To install click the Add extension button. That's it.

The source code for the WIKI 2 extension is being checked by specialists of the Mozilla Foundation, Google, and Apple. You could also do it yourself at any point in time.

Kelly Slayton
Congratulations on this excellent venture… what a great idea!
Alexander Grigorievskiy
I use WIKI 2 every day and almost forgot how the original Wikipedia looks like.
Live Statistics
English Articles
Improved in 24 Hours
Added in 24 Hours
Show all languages
What we do. Every page goes through several hundred of perfecting techniques; in live mode. Quite the same Wikipedia. Just better.

Naval Air Station Olathe

From Wikipedia, the free encyclopedia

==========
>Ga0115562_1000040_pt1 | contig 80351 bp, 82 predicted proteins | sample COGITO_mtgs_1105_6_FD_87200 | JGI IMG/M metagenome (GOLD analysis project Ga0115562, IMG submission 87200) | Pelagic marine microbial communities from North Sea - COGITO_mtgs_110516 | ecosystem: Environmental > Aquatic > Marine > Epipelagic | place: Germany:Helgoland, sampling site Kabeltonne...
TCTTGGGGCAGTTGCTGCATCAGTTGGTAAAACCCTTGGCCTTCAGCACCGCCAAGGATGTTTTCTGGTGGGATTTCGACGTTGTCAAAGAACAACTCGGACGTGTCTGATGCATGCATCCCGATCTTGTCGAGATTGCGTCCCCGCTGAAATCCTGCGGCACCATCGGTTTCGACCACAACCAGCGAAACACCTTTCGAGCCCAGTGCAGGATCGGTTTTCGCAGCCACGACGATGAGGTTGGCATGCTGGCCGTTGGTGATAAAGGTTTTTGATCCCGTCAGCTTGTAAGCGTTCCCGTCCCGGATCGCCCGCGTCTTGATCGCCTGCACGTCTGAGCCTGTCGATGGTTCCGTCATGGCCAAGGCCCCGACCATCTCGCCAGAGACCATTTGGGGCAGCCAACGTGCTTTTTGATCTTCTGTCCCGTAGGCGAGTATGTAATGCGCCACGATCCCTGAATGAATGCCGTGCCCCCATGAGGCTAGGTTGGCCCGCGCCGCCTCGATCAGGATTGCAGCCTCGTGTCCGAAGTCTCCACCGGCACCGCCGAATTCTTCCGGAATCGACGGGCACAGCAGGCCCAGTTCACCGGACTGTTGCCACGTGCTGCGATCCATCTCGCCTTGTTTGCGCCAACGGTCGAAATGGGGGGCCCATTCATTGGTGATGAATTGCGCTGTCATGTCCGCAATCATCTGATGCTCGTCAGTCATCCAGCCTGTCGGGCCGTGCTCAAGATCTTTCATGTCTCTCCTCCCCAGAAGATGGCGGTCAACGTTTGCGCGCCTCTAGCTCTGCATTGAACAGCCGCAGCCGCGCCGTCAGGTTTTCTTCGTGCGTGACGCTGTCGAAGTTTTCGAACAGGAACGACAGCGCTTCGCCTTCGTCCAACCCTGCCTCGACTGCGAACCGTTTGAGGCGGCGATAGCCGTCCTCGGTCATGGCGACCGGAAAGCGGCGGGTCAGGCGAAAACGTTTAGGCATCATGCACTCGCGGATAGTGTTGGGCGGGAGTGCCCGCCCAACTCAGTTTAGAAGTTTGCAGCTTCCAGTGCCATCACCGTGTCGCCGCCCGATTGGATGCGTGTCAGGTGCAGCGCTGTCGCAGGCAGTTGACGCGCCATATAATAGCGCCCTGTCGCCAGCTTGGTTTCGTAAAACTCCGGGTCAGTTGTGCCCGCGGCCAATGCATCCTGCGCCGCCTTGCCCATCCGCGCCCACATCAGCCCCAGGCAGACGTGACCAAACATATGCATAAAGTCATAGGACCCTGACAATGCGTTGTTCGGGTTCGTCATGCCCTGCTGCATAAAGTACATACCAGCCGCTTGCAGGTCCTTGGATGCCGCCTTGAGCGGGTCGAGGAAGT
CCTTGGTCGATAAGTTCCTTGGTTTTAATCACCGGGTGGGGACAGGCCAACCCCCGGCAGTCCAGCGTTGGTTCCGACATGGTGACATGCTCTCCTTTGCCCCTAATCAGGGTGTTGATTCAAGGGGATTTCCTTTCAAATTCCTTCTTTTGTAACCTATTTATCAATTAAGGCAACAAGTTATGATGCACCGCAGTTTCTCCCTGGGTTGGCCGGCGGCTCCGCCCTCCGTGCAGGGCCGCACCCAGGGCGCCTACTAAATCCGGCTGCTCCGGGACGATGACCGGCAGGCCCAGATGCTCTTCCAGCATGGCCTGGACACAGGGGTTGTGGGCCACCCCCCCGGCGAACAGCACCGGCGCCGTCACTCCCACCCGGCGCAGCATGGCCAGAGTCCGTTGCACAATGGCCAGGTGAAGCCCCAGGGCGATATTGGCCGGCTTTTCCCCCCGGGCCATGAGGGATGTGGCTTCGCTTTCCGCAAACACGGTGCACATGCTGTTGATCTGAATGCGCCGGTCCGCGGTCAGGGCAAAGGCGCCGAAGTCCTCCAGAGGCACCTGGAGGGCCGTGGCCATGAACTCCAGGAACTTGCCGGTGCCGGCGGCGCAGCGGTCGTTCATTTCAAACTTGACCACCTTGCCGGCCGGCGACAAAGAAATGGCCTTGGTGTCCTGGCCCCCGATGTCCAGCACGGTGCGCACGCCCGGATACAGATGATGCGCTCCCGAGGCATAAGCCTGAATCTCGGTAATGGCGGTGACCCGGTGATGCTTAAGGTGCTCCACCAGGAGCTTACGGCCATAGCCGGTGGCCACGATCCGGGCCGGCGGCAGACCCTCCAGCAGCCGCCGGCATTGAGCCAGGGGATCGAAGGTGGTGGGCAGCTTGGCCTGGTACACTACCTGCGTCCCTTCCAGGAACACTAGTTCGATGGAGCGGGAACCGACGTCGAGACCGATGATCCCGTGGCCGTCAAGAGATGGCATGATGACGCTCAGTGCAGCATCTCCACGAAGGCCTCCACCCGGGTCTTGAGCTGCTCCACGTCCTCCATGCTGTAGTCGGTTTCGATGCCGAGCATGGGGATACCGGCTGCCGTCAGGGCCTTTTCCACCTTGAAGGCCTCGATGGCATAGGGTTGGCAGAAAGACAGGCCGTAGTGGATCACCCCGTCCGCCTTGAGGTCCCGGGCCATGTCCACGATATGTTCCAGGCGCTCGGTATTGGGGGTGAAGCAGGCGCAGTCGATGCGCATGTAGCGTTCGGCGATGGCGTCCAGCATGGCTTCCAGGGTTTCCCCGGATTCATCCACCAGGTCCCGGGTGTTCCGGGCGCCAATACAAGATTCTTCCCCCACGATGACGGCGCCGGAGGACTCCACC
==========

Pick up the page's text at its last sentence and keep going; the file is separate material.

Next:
Naval Air Station Olathe
Naval Air Station Olathe overhead view c1944.jpg
Aerial view of NAS Olathe in 1944
Airport typeMilitary
OperatorUnited States Air Force
LocationGardner, Kansas
Elevation AMSL1,087 ft / 331 m
Coordinates38°49′51″N 094°53′25″W / 38.83083°N 94.89028°W / 38.83083; -94.89028

Naval Air Station Olathe is a former United States Navy base located in Gardner, Kansas. On its grounds at one point was Olathe Air Force Station. After it was closed, it was redeveloped into New Century AirCenter.

YouTube Encyclopedic

  • 1/1
    1 631 173
  • ✪ How Maritime Law Works